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Block Ice & Propane

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Album Review

Summer family road trips can be hell on wheels or pure bliss; for Erik Friedlander it was obviously the latter. No whining, "Are we there yet," from him or his younger sister, both happy to while away the hours reading, chatting, and watching the miles slowly melt away. Besides, where was "there"? The answer, an uncle's farm in Washington state, a college town, or a scenic spot where his professional photographer father would teach or shoot. There was nowhere in particular, thus it was the journeys themselves that resonated in Friedlander's memories, eventually giving impetus to this languid, introspective album. The scenery shifts, the moods change, but the thoughtful atmospheres remain, as the cellist conjures up the very feel of the past. Some of the pieces quiver with anticipation, like "King Rig," which opens Block Ice and Propane in a surge of excited strums, like a gypsy dance of delight to be back on the road. "Airstream Envy" is equally up-tempo, a race the Friedlander family could never win in their Chevy truck, always left in the slip-stream of far faster vehicles. Much of the album, though, is given over to slower, highly atmospheric pieces, like the moody "Night White," the cheery title track, the more majestic "Rushmore," the homey "Yakima," or the delicately etched "Valley of Fire," good times one and all. There were low points as well, times when the family were just plain "Road Weary," fed up with "Cold Chicken," and felt like it was all too much, a feeling reflected on the discomfiting "A Thousand Unpieced Suns." Friedlander evokes it all exquisitely, a journey back to the past across a wide-open country that no longer exists, all wrapped around the dreams of youth. It's a picture of Americana at once familiar, yet unlike anything heard before, as the musician coaxes his cello into the aural shape of banjos and fingerpicked guitars; a truly astounding set.

Customer Reviews

Cello master Friedlander creates rawly beautiful moods

Having grown up traveling all around the USA myself, I can identify with this artist. I heard this on NPR and had to get it- Friedlander can make his cello sing, hiss, growl and everything in between... I love how he uses pizzicato so much to make it ring and glow. You can feel the mood in each song- my faves are King Rig, Dream Song, Night White, Block Ice and Propane, Rushmore, Yakima and Valley of Fire- they're the most melodic.This is more of a "I crave to hear this song" CD than a background music CD, but I'm a big fan nonetheless. Great roadtrip tracks. Check it out!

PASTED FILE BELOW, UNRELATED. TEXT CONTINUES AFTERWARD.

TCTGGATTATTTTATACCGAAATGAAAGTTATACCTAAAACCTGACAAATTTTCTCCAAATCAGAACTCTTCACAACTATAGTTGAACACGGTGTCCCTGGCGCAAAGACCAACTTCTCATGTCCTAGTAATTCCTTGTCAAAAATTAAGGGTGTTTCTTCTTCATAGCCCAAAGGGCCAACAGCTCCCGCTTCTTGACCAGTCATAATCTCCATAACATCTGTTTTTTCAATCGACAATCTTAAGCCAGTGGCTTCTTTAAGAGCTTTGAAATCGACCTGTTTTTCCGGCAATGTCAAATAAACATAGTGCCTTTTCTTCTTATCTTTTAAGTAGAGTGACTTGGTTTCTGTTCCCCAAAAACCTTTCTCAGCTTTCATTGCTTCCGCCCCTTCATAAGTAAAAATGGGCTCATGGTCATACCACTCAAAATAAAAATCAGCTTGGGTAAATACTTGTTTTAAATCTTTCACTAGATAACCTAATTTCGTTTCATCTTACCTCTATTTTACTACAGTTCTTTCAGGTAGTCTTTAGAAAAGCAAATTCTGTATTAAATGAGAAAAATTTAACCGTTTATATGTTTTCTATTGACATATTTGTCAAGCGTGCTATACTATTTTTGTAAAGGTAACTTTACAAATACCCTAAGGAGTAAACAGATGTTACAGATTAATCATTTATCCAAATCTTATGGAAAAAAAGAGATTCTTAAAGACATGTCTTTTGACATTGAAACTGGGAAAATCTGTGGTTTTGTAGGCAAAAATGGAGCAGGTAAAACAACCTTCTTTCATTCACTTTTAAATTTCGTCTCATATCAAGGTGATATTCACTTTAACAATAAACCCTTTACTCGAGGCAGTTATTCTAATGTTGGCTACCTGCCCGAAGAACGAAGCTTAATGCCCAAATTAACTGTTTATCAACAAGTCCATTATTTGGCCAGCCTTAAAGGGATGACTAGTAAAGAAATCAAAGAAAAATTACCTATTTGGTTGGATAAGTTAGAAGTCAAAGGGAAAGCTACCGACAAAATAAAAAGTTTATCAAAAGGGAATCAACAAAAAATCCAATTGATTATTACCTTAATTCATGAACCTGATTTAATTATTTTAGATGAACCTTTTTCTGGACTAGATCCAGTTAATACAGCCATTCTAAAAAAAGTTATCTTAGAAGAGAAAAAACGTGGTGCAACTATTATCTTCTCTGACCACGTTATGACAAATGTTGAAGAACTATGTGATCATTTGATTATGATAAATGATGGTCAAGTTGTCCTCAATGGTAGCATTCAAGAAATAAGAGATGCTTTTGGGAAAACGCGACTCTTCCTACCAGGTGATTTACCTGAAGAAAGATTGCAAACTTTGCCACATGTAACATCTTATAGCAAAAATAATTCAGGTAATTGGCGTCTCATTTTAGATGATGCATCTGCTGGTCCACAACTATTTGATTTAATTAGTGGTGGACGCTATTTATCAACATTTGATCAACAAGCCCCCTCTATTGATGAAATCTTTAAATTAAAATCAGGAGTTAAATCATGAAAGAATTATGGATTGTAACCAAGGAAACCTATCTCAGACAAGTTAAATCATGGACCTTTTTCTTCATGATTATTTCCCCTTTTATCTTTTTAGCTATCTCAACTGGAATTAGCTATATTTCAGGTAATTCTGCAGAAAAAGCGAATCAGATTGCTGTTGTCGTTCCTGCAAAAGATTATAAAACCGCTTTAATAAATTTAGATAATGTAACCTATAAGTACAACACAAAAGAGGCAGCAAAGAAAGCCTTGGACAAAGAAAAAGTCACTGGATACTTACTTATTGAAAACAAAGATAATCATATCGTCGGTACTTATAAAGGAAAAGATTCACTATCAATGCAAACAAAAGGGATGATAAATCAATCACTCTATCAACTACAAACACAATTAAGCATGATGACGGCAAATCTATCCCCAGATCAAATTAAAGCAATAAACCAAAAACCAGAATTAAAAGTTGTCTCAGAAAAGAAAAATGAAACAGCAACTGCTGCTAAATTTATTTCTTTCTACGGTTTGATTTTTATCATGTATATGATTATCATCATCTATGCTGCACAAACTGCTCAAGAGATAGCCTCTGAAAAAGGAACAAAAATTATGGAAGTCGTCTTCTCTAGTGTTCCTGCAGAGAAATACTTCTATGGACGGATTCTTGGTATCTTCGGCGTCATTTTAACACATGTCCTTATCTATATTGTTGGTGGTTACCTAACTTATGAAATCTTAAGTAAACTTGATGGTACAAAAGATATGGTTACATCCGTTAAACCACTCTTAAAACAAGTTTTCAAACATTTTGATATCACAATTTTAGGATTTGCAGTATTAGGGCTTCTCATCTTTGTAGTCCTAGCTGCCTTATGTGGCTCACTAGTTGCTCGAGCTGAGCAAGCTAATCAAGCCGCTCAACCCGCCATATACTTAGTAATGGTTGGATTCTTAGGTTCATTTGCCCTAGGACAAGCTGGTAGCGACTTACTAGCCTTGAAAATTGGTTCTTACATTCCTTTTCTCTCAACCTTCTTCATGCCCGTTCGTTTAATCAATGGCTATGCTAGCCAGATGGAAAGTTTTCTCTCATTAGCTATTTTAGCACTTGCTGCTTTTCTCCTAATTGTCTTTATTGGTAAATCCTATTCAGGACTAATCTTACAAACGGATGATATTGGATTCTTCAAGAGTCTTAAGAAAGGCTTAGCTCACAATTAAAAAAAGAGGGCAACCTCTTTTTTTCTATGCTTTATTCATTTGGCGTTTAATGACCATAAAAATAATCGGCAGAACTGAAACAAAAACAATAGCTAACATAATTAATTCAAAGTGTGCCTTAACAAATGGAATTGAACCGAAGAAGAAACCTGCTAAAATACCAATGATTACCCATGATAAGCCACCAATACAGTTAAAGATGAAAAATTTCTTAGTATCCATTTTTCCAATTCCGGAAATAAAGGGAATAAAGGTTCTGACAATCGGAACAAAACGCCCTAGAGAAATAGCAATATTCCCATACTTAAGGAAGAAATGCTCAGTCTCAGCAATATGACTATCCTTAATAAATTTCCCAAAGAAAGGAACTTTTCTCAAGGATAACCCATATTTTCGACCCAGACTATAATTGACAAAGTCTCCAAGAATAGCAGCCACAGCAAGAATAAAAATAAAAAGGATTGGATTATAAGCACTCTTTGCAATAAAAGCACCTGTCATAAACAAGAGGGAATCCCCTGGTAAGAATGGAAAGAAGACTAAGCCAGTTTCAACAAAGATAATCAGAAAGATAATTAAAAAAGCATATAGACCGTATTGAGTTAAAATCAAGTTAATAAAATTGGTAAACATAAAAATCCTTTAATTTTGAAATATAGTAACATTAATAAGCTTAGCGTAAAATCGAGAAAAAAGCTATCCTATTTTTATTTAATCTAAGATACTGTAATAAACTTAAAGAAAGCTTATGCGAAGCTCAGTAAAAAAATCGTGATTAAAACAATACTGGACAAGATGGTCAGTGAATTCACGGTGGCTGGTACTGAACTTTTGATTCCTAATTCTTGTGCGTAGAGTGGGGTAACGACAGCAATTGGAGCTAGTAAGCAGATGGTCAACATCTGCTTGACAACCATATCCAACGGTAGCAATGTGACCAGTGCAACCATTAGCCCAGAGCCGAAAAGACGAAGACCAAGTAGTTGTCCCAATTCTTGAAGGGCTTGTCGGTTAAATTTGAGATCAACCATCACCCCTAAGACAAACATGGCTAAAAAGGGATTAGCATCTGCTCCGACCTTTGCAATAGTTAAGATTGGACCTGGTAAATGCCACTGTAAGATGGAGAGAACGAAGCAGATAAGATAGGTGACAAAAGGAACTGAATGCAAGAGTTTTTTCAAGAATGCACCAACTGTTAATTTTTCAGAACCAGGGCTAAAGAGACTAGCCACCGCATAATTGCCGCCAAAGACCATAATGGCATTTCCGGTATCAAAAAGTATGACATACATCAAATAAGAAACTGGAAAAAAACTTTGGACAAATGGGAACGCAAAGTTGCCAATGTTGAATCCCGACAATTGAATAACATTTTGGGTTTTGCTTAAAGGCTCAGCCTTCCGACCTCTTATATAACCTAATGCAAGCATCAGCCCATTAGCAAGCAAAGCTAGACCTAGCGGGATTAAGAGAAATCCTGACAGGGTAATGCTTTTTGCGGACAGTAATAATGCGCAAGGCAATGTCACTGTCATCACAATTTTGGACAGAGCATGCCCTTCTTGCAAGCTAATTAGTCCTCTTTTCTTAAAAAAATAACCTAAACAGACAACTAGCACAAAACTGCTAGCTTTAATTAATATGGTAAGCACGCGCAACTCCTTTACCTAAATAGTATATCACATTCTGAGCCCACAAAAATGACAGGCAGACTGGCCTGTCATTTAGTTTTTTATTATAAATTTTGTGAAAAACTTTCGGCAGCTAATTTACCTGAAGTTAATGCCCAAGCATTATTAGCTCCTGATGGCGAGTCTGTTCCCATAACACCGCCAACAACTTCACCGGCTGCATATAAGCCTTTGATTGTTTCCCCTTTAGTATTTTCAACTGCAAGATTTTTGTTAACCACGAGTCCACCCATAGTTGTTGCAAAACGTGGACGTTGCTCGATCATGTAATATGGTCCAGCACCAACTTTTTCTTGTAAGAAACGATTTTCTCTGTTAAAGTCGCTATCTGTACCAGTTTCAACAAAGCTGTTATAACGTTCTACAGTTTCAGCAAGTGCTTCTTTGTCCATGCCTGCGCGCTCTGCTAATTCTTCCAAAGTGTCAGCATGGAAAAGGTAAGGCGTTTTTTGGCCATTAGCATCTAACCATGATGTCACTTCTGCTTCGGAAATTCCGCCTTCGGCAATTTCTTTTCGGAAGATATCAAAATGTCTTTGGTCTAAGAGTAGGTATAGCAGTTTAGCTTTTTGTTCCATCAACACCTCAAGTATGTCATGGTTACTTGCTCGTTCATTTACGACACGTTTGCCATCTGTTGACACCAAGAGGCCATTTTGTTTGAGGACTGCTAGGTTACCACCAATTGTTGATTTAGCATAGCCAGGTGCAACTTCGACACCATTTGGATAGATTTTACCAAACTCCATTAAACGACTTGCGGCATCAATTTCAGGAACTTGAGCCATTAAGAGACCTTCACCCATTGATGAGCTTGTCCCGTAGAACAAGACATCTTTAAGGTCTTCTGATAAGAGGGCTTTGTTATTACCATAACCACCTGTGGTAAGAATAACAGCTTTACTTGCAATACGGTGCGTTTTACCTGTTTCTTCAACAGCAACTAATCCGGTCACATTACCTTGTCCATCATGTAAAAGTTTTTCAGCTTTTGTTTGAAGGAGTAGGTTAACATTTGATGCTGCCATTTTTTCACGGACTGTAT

Great cellist, amazing album

I play the cello myself, and I think Erik Friedlander's creativeness shows in this album. I love his use of pizzacato throughout the songs. This album is amazing.

Astonishing. Beautiful. Unique.

The first I read of Mr. Friedlander's new album was in the NY Times Arts section. I was aware of his previous work, and had some of it, but the sound samples of this had me intrigued. As a bonus, Mr. Friedlander played a show in our city shortly before the album was released. We attended, and were delighted. It might be the live music event of the year for us. As for the record, it is incredible. Mr. Friedlander evokes the best of Americana in a unique format. Some of it evokes traditional folk, at least one track is reminiscent of John Lurie's film soundtrack work, and all of it is terrific. Breakout cuts: "Block Ice & Propane" and "Yakima", but they're all great. If the description "solo cello" sounds stodgy to you, one listen to Block Ice & Propane will cure you of that notion. Buy it. Now. You will not regret it.


Genre: Jazz

Years Active: '80s, '90s, '00s, '10s

Cellist Erik Friedlander grew up exposed to R&B and jazz since his father photographed many album covers for Atlantic during the '50s and '60s. During his childhood and high school years, Friedlander was involved in chamber groups, his school orchestra, and a local rock band. He enrolled at Columbia University in 1978 to pursue a music degree, but it wasn't until a year later, upon hearing and speaking with bassist Harvie Swartz, that Friedlander decided to become a professional musician. Shortly...
Full Bio
Block Ice & Propane, Erik Friedlander
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Customer Ratings